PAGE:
Long-term fire management in the Nyae Nyae Conservancy
Namibia is a dry country, we all know that. Its people have manged to live, survive and thrive here for thousands of years. Just look at the indigenous communities like the San. The San in Nyae Nyae Conservancy who live and care for the areas where they live noticed a trend. A dangerous trend, one where more area was damaged by fire each year. In the Nyae Nyae Conservancy, in 2010 over 50% of the conservancy area burned and despite some fluctuations there was a continuous upward trend which if not addressed in one way or another would seriously impact and threaten the survival of the community as well as fauna and flora in the area.
In 2013 it was decided that increased surveillance of fire was necessary as well as taking a pro-active management approach. Initial attempts to introduce early burning or fuel management while welcomed by the community were not as well accepted by others who supported fire breaks and fire fighting. Even though this had been amply demonstrated to be ineffective in an area of 9,000km² with vast inaccessible areas.
In that same period awareness of the scale of the problem was shared with the community, who it was assumed were partly responsible for some of the fires. Making the community aware of their part in all of this seems to have started to impact on the scale of fire. In 2014, as a registered Community Forest, the Nyae Nyae community started to pro-actively manage fire using methods that they had traditionally used. This involved burning around villages and precious resources in the winter months when the threat of uncontrolled fires was reduced.
Using Remote Sensing based burned area history maps and Normalized Difference Vegetation Index (NDVI) data, the project was able to identify ‘high priority’ areas. These are areas where there had been a higher than average build-up of fuel around villages and in resource areas. These areas were then targeted to remove the excess fuel and reduce the risk of the annual hot uncontrolled fires in September – November destroying villages. (See diagram below)
Initially it was assumed that a fire management plan could be produced and repeated annually. However, it soon became clear that this was not the case and that the data needed to be reviewed each year and a plan made at the start of every dry season. This plan would be based on priority areas and when areas were dry enough to burn (starting too early meant resources were wasted trying to reduce fuel loads while it was still wet and would not burn).
The 2017 priority burn map below shows relatively few areas with high or very high fuel build up, especially around villages marked with rings. Thus relatively little intervention was required in 2017.
In contrast, the 2018 priority burn map shows a much greater volume of fuel build up and consequently greater intervention was required.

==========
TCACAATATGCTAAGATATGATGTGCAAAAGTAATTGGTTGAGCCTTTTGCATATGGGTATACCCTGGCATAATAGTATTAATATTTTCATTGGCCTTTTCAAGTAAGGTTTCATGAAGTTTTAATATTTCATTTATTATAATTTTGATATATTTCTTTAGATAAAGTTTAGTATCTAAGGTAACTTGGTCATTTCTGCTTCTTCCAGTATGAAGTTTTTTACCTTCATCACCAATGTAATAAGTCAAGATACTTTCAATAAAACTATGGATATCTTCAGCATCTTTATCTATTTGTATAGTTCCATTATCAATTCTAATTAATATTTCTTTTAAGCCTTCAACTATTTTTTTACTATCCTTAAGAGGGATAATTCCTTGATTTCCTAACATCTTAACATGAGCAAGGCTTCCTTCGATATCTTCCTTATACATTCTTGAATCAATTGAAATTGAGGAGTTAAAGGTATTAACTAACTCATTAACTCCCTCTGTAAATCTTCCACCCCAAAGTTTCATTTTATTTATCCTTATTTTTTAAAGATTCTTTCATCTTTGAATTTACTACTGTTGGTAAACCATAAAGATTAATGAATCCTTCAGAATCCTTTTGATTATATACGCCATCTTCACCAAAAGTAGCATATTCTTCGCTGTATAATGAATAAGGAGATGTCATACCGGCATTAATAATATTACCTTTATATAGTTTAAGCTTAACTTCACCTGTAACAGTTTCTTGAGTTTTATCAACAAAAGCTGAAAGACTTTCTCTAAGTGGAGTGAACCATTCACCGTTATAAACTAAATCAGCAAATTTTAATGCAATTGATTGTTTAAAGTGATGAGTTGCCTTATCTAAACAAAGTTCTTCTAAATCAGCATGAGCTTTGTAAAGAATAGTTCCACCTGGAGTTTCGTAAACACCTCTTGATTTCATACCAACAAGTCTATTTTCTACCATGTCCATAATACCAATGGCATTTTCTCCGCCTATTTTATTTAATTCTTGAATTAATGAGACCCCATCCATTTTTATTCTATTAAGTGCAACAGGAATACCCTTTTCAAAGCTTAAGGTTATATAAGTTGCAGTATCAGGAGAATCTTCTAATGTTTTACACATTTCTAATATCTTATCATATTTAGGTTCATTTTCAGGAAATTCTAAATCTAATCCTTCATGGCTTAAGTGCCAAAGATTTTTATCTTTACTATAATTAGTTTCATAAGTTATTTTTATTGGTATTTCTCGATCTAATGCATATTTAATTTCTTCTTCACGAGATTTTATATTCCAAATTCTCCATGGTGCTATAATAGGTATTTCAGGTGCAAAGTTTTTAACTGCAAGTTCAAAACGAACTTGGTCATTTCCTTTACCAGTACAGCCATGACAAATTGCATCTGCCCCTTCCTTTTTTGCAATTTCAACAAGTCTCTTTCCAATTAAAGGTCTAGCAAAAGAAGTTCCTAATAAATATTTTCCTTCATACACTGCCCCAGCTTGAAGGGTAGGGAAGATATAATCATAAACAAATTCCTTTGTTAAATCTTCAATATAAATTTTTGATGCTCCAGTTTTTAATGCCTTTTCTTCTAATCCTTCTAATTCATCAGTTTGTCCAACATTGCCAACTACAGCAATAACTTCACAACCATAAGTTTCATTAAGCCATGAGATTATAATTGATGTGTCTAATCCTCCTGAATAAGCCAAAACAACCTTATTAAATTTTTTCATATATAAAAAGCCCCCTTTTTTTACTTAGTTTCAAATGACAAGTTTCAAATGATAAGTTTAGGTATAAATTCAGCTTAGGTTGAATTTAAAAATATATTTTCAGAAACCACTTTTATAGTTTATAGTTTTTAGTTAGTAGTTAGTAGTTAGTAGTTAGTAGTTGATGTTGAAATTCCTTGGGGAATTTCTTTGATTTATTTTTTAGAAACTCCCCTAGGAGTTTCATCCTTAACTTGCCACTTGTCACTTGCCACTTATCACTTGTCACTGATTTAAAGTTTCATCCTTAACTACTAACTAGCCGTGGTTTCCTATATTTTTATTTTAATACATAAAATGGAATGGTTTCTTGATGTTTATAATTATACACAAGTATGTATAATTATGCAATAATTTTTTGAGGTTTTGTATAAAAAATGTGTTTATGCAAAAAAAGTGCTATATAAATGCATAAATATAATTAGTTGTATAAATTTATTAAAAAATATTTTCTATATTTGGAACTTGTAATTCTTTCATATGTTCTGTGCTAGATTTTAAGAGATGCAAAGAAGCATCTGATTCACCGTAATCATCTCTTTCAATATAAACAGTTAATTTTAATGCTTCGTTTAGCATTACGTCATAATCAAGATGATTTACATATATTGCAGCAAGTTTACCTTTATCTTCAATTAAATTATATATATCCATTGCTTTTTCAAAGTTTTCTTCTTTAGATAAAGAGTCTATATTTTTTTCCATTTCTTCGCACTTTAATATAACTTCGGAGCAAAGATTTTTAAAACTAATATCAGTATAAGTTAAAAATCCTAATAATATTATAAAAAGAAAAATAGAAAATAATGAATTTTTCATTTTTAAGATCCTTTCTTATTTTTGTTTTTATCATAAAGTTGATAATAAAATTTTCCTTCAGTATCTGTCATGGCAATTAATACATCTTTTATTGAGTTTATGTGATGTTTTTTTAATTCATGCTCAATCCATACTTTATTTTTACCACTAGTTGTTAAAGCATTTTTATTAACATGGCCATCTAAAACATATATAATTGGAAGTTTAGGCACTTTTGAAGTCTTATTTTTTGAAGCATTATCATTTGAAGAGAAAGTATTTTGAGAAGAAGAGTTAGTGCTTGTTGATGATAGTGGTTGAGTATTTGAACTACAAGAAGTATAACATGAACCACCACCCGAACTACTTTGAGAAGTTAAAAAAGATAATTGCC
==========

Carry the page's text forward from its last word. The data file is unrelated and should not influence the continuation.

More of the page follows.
Looking at annual data of how much and how often the area burned from 2009-2018 created a picture of fire in Nyae Nyae over the last 10 years. Collating and grouping this data into ‘before interventions’ (2009-2013) and ‘after interventions’ (2014-2018) we get the following pictures.
Composite of burned areas in Nyae Nyae Conservancy for 2009-2013
Average extent of annual burn: 39%, Red areas show where burnt and the darker the red, the more often the area burned during that time period.
Composite of burned areas in Nyae Nyae Conservancy for 2014-2018
Average extent of annual burn: 16%, Red areas show where it burnt and the darker the red, the more often the area burned during that time period.
The NDVI are comparable over these two time periods, so the variance indicated between the two periods is not due to differences in rainfall or vegetation growth.
In addition to the extent and frequency of fire being reduced, the timing of fires was shifted to the mid-season (Jun-Aug) rather than the later hot season (Sept-Nov) when fires are likely to be hotter, causing more damage and being less controllable.
The project will continue in the coming years, so that data can continue to be collected and a viable alternative approach to fire management in large rural areas be further cemented. It is essential that this work continues as this really is about life and death for the people living on the conservancies. It is about their cattle, their food security and their way of life. Controlling the fires using new methods and tried and tested traditional ways of harnessing, managing and mitigating the damage of the fire will continue to be assessed, giving the conservancy more control over their lives and livelihoods.
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